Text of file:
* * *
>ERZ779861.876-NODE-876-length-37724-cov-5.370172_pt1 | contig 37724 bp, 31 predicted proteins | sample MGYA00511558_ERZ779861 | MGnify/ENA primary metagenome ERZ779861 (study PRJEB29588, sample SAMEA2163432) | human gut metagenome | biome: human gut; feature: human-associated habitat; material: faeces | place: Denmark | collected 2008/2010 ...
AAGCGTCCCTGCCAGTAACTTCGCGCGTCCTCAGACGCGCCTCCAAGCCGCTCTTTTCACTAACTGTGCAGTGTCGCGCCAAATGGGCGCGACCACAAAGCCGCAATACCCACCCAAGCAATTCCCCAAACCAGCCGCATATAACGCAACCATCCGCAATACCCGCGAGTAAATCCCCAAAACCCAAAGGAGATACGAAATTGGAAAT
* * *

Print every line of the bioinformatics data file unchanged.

>ERZ779861.876-NODE-876-length-37724-cov-5.370172_pt1 | contig 37724 bp, 31 predicted proteins | sample MGYA00511558_ERZ779861 | MGnify/ENA primary metagenome ERZ779861 (study PRJEB29588, sample SAMEA2163432) | human gut metagenome | biome: human gut; feature: human-associated habitat; material: faeces | place: Denmark | collected 2008/2010 ...
AAGCGTCCCTGCCAGTAACTTCGCGCGTCCTCAGACGCGCCTCCAAGCCGCTCTTTTCACTAACTGTGCAGTGTCGCGCCAAATGGGCGCGACCACAAAGCCGCAATACCCACCCAAGCAATTCCCCAAACCAGCCGCATATAACGCAACCATCCGCAATACCCGCGAGTAAATCCCCAAAACCCAAAGGAGATACGAAATTGGAAAT